A resurgence of the Covid-19 virus in China risks causing more bottlenecks in the world’s supply chain, says shipping giant Maersk.
The article, available here, says that the cities of Beijing, Hong Kong, Shenzhen, Shanghai, and Qingdao are currently dealing with Covid-19 flareups. This, said Maersk, is leading some experts to worry about the impact on supply chains, which are already stretched after two-years-and-counting of the pandemic.
It added that the majority of schools in Shanghai have already been shuttered, as well as public parks. Despite the desire by local government to maintain a normal working environment, the effects are already being felt across the nation and in Hong Kong.
Maersk wrote: “Supply chains are already pressed in Hong Kong, with lowered truck driver capacity due to positive Covid tests. Forwarders estimate a cut of at least 70% trucking capacity, which in turn is having a domino effect on the rest of the supply chain. Experts note that the local trucking capacity to and from the rest of China has been severely impacted. There is a worry that longer delivery times and a possible rise in transport costs could await.”
It added: “Air freight is also affected in Hong Kong. Due to the lengthy cross-border process, cargo is delayed in reaching the next component of their supply chain, air freight.”
It went on: “In relation to this, some air freighters have decided to delay the resumption of their operations until IATA summer schedule, such as Virgin Atlantic. Cathay Pacific Airways LTD, has cancelled hundreds of flights, due to the government’s choice to scrap aircrew quarantine exemptions, resulting in lowered labour capacity and lowered cargo movement.”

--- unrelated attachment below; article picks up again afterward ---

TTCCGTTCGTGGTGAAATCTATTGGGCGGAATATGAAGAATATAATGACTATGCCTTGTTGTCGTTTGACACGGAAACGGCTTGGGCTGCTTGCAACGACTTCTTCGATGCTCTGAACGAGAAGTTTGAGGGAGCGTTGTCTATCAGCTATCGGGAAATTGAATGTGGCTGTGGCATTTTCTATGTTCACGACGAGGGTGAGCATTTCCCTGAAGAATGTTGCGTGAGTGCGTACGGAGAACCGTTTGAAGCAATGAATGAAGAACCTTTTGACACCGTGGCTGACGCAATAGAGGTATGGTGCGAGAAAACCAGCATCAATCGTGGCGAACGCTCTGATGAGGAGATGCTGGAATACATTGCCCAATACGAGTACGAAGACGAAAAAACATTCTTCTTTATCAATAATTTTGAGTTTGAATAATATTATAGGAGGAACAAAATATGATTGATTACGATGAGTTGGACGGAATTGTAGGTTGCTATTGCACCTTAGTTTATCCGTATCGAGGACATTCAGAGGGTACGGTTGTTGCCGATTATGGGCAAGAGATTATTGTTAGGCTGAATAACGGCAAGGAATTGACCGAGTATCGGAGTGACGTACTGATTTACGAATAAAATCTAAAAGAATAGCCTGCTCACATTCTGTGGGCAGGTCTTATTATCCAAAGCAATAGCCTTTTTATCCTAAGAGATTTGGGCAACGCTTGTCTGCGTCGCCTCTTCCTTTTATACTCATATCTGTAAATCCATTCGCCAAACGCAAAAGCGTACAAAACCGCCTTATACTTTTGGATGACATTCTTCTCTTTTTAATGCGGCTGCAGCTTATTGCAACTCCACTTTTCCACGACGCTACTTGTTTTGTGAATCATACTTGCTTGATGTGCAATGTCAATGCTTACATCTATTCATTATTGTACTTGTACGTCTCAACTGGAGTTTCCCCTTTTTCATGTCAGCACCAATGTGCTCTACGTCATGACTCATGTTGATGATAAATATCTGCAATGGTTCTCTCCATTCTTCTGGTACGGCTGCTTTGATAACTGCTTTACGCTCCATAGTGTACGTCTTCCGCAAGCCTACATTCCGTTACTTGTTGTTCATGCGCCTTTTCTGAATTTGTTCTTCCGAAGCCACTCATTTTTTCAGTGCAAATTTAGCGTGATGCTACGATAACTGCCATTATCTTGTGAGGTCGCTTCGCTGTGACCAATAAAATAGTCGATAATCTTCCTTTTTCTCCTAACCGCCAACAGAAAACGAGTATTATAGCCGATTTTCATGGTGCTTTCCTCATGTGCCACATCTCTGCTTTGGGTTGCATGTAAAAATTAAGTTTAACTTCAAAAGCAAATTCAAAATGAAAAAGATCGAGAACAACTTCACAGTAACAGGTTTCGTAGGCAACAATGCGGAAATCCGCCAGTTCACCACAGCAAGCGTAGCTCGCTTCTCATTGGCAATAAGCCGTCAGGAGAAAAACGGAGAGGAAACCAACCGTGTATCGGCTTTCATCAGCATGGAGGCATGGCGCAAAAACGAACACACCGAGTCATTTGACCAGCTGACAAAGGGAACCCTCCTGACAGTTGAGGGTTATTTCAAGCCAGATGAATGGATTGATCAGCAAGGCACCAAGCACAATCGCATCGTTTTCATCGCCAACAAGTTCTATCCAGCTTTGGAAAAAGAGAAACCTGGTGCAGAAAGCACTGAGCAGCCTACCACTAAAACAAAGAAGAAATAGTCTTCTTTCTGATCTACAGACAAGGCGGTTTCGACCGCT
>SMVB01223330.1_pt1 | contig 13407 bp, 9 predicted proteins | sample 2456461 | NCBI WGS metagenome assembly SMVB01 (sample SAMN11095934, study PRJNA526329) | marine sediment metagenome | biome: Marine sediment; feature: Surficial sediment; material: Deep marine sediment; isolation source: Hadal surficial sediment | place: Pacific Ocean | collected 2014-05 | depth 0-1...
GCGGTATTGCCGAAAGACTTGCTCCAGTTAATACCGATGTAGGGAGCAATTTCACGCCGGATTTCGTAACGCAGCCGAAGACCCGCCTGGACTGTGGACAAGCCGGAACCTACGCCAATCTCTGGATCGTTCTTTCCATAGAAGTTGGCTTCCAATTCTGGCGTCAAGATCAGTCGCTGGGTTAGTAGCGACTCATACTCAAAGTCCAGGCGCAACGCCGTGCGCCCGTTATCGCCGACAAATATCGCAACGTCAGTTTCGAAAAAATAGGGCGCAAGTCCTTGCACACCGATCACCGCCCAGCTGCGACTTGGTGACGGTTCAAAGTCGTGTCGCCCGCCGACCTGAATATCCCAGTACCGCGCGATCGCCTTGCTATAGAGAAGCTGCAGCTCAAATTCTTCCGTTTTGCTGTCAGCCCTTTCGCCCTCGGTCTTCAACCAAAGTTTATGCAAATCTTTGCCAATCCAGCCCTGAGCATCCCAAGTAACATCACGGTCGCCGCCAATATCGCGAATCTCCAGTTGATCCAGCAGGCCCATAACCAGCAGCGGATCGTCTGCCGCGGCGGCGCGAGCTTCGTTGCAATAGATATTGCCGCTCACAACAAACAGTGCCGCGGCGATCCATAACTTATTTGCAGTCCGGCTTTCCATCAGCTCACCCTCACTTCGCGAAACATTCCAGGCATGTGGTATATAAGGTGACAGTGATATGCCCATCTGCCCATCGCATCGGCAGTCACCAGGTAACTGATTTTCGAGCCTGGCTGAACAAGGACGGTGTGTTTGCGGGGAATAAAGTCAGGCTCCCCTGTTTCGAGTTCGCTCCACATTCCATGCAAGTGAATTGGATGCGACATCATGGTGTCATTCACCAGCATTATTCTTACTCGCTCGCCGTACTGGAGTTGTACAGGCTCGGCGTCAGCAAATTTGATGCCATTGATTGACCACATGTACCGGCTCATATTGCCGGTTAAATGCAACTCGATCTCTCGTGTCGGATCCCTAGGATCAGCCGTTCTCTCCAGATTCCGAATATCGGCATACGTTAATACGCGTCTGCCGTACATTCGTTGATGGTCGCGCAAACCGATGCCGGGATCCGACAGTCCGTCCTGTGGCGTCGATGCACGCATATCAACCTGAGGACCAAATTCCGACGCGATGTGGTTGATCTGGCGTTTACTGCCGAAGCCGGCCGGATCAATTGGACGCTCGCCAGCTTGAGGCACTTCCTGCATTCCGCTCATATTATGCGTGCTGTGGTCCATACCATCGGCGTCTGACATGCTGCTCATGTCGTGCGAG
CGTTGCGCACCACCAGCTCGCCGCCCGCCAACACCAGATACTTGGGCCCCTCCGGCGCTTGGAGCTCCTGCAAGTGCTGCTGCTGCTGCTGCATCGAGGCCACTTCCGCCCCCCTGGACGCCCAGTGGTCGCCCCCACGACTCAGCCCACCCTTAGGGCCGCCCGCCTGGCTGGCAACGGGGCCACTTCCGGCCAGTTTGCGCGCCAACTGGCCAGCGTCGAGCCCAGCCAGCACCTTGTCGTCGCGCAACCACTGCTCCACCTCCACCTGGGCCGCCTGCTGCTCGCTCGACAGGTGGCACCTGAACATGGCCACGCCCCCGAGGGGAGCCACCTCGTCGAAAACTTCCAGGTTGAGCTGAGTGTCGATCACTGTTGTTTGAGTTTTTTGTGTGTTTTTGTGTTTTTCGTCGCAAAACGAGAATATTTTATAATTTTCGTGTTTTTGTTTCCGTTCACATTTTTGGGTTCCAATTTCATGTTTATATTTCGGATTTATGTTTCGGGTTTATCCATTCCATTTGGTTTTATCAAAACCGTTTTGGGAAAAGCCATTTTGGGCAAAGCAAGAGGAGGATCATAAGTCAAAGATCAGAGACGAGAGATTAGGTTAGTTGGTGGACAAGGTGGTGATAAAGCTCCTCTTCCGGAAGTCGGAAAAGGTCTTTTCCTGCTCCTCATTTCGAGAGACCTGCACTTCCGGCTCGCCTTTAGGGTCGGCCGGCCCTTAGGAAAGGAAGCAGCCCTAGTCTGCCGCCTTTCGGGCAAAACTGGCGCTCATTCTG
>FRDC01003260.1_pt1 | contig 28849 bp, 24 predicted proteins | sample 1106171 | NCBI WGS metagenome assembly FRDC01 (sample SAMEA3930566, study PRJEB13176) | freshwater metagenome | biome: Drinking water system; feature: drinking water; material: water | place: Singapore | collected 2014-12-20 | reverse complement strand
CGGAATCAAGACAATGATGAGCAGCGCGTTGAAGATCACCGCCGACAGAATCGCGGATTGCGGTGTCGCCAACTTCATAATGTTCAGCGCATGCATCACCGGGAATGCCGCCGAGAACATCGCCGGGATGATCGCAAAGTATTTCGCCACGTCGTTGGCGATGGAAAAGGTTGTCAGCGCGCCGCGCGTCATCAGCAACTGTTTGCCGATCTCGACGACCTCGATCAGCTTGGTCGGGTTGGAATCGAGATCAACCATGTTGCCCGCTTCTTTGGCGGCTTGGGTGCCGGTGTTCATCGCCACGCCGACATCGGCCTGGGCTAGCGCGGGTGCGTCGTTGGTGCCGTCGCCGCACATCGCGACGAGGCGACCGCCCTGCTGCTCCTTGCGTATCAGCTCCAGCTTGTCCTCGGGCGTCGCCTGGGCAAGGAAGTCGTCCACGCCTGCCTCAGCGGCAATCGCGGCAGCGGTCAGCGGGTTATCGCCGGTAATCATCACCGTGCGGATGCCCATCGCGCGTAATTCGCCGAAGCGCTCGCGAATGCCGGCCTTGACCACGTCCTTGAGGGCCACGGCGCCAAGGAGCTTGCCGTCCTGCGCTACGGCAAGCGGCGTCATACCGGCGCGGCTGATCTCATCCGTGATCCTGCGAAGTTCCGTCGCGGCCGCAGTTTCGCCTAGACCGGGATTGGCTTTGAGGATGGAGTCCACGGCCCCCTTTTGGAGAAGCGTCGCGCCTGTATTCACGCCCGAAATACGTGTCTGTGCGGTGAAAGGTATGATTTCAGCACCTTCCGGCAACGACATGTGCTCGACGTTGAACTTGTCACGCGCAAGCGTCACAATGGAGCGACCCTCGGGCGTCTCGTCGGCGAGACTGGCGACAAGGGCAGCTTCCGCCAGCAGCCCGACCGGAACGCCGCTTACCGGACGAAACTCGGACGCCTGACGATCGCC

Maersk said it was closely monitoring the situation and said it would continue to keep its customers informed.
Months in the making
This is not the first concerns over the global supply chain that we have run with on these pages.
Back in October, Expert Investor reported that multiple market watches—according to the Financial Times, Deutsche Welles, and CNN Business—were reporting that supply chain disruption was likely to spread over 2021 and into 2022.
Our piece in October quoted Evan Quasney, VP of global supply chain solutions at Anaplan, who was speaking to Deutsche Welle.
He said: “These delays and concerns have been months in the making. There are a lot of factors that have been driving this but it boils down to a few topics: big swings in capacity and availability around the world. What we’ve seen is that a small shutdown, often in a goods-producing economy, can delay production and outbound shipping during the late summer production crunch, right as consuming economies were placing their large holiday orders. And this created a ripple effect.”
He added: “Look through the entire network – for example, dwell time at one port earlier this year went from a half day to 16 days – basically overnight – due to a Covid lockdown. Now, imagine that happening at many ports almost at random around the world […] it’s created a really challenging operating situation for many companies everywhere.”
And if that was not enough, the war in Ukraine following Russian invasion, is likely to spill over into the world’s wheat supply.
As the New York Times reported last month: “Russia and Ukraine together export more than a quarter of the world’s wheat, feeding billions of people in the form of bread, pasta and packaged foods. The countries are also key suppliers of barley, sunflower seed oil and corn, among other products. […] Disruptions and rising prices for those commodities — as well as the cost of fuel and fertilizer, important inputs for farmers — could further buffet global food markets and threaten social stability, analysts said.”